Later on the book shows main components of the design process from the inspiration sources to conceptualization. All of that is given in-depth treatment with extensive visual references.

My favourite aspect of this book is the idea that “creativity comes in many forms – with no right or wrong”. It is brilliantly illustrated with examples of the many ways inspiration could be found.

Fashion portfolio: design and presentation by Anna Kiper, page 147

The Presentation Techniques part of the book opens with usual for this topic colour introduction and evolves into very useful guide of different methods and approaches of design presentation.

After Anna Kiper’s brilliant bestseller Fashion Illustration: Inspiration and Technique we would not expect less grandeur in this chapter. Though the format of the book specifies the boundaries and limitations this is still a comprehensive guide on range of topics from choosing the right media to page composition and stylisations. Special pages are devoted to photomontage and work with innovative digital technologies.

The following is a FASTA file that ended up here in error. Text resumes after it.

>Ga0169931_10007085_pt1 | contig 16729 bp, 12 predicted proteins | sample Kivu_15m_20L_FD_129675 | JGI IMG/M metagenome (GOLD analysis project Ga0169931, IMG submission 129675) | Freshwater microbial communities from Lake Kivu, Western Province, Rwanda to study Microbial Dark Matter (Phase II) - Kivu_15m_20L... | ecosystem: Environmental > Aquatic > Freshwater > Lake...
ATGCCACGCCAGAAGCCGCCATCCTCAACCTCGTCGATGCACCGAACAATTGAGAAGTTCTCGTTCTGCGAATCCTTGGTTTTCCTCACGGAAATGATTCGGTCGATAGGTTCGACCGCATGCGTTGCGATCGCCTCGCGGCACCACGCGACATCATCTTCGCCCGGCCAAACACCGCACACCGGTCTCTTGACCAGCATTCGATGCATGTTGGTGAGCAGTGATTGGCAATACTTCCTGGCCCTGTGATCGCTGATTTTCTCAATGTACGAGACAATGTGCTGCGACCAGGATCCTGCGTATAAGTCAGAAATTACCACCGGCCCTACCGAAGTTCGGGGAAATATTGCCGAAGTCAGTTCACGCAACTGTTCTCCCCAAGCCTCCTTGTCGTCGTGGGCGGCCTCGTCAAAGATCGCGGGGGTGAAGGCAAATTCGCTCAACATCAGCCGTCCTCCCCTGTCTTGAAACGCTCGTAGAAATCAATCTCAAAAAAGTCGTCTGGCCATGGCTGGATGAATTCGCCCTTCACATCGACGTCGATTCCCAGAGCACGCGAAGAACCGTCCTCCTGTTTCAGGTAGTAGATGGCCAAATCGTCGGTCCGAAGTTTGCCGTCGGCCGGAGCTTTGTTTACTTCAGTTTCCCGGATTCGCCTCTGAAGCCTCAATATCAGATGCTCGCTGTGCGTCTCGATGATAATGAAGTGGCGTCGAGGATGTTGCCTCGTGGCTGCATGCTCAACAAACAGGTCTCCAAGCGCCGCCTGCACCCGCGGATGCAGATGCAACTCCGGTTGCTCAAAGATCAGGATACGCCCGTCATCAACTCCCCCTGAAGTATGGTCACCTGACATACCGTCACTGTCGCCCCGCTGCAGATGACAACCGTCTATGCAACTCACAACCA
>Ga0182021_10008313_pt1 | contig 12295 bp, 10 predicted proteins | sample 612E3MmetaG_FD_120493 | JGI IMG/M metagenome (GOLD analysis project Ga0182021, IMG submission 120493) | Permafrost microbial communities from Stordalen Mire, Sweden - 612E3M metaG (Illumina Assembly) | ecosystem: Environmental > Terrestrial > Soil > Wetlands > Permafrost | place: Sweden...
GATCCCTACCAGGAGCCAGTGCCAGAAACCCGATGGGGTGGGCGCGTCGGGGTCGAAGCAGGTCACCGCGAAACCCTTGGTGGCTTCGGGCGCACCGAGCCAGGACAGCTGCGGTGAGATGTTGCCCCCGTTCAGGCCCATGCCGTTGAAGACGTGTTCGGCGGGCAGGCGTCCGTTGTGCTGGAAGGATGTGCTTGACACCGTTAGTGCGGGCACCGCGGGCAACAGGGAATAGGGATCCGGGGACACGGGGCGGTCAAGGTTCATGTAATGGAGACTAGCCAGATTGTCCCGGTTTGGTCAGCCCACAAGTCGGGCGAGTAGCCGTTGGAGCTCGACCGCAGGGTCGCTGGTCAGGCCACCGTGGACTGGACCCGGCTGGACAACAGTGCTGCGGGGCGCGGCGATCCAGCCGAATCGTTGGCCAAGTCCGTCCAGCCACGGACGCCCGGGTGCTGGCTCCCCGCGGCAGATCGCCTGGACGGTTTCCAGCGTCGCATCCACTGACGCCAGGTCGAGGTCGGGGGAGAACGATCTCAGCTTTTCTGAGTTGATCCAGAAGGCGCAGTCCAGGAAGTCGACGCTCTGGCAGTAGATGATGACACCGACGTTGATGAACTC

The final chapter is all about Specialisations in fashion industry. Providing reader with heaps of useful information it deals with particular fashion niches such as Knitwear, Activewear, Lingerie, Evening Wear, Menswear, Children’s wear and Accessories.

Fashion portfolio: design and presentation by Anna Kiper, page 143

The bottom line is that Fashion Portfolio: Design and Presentation by Anna Kiper is worth every page it is printed on. It is exceptional in every way and is sure to serve as a superb reference for both design process and portfolio presentation.

About the author

Anna Kiper is a New York City-based designer, a professor at the Fashion Institute of Technology and Parsons School of Design who has worked for some of the very well-known companies. She is also the author of fantastic Fashion Illustration: Inspiration and Technique book that I review before.

With wealth of experience and deep understanding of the subject of fashion Anna Kiper arranged information in an easy to comprehend form. By going through the Fashion Portfolio you will see that it is written by person who really knows how creative people think and learn.

At a glance

This book is for: Fashion students, educators, fashion designers and those with interest in fashion.

The best about it: Helps to establish fundamental understanding of the entire design process in very logical and inspirational way.

Wish there were: More pages! This is a kind of book you want to keep reading.

Where to get one:

  • Amazon
  • Pavilion Books